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Shares of ExOne are having a wild run on Wall Street today. Following the company's earnings release, the stock traded down by as much as 10%. Later in the day, it swung in the other direction and settled on more moderate losses.
The 3-D printing specialist once again missed analyst expectations, which accounts for the huge dip. The conference call, however, shed some light on opportunities on the horizon, and how ExOne plans on attacking those opportunities.
This nonmachine revenue is a combination of ExCast revenue and material sales to customers who already own an ExOne printer. This 53% jump in nonmachine revenue came on the heels of the preceding quarter's 33% growth.
As a whole, this is a hugely positive development for the company.
Rockwell singled out a Tech Crunch article as a reference for how he sees ExOne's evolution. The article posits that large incumbent companies usually sit on the sidelines before making major purchases or deciding to cooperate with start-ups like ExOne.
ExCast's purpose -- besides providing an opportunity for small companies that can't afford a printer to use its technology -- is to prove the validity of ExOne's printers and motivate larger players to adopt the company's disruptive technology.
A hopeful outlook
Beyond these metrics, two tidbits stood out to me in the conference call.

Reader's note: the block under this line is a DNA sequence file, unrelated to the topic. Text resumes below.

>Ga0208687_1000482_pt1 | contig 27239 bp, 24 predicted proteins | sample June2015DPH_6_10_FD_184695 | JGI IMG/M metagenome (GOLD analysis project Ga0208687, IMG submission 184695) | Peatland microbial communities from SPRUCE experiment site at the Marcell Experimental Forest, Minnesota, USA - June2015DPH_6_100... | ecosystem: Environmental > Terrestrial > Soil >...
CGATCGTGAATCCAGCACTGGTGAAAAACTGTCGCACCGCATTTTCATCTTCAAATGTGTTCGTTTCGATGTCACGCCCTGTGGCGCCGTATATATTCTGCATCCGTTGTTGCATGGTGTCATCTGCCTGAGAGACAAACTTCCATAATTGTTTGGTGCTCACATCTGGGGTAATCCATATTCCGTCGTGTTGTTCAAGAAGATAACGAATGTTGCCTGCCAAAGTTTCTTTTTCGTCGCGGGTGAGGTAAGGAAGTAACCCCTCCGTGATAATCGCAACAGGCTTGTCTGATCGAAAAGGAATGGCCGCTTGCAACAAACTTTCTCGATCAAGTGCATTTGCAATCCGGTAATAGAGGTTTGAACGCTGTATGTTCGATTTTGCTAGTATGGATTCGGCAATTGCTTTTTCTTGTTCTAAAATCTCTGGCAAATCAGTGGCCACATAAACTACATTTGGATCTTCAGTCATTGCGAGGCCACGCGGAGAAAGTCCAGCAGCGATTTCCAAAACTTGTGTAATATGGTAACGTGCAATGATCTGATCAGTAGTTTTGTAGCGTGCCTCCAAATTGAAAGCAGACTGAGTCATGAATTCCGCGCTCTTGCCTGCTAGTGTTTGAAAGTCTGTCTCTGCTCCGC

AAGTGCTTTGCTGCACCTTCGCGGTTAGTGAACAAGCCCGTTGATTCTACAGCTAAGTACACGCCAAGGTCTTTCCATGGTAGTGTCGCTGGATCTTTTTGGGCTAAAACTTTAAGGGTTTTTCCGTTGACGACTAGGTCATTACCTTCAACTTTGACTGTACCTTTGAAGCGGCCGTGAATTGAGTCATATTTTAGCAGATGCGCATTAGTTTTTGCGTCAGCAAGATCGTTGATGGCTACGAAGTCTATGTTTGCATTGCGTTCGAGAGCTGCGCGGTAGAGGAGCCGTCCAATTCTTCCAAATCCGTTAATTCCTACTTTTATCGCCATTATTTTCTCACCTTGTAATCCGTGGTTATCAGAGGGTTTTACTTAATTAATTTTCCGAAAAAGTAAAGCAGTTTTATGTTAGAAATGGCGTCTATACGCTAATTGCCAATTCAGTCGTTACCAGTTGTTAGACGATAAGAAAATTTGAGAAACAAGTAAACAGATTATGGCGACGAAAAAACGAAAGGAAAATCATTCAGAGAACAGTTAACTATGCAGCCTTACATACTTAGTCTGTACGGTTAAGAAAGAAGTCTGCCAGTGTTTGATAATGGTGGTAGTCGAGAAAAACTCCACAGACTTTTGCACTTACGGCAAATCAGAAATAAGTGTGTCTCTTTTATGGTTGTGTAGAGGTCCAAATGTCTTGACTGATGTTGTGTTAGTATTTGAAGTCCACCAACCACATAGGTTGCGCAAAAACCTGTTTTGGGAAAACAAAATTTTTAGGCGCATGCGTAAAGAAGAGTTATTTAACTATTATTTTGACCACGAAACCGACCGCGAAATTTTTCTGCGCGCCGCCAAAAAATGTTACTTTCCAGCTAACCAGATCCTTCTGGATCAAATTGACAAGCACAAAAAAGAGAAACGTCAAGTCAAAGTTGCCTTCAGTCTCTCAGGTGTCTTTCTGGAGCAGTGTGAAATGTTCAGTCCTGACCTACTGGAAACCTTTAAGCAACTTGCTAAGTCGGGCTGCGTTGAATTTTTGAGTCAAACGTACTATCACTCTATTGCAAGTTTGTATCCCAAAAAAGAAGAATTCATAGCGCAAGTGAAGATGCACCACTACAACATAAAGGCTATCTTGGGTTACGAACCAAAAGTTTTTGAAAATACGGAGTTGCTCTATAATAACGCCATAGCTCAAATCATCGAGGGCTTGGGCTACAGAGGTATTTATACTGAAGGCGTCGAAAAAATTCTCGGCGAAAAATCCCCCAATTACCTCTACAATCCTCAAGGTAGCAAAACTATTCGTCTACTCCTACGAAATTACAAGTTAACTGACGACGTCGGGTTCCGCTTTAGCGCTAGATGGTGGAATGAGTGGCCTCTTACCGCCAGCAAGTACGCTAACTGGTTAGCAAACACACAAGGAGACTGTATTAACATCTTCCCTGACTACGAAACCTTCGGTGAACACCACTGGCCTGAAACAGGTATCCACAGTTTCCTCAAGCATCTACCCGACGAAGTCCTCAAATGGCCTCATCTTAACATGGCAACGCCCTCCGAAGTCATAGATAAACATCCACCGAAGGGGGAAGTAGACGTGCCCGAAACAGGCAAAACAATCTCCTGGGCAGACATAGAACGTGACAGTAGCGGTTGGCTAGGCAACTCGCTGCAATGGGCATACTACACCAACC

First, Rockwell stated that "We have 50 machines in the second half of this year that we ... have the ability to make delivery on." Though Rockwell also made it clear that it was unlikely for the company to close on all 50 of these potential sales, the number is encouraging.
To put it in perspective, ExOne sold 20 printers in the second half of last year. If the company can close on 80% of its potential sales this year, it would double the number of printers sold.
Furthermore, COO David Burns offered hints for where the company could be headed in the years to come. Specifically, Burns said the company had "launched significant efforts to produce our first high-volume, high-production machine ... for industrial parts." He added that the company would have more information to offer on the initiative before year's end.
The introduction of a high-volume printer could be a watershed moment in the manufacturing industry.
That said, investors should know that such a printer is far from a sure deal. The focus should remain on watching the success of ExCast, along with management's ability to close on a significant percentage of the 50 possible machine sales moving forward.
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The article ExOne Co Earnings: Disappoints, but Offers a Bright Outlook originally appeared on Fool.com.
Brian Stoffel owns shares of ExOne. The Motley Fool recommends ExOne. The Motley Fool owns shares of ExOne. Try any of our Foolish newsletter services free for 30 days . We Fools may not all hold the same opinions, but we all believe that considering a diverse range of insights makes us better investors. The Motley Fool has a disclosure policy .
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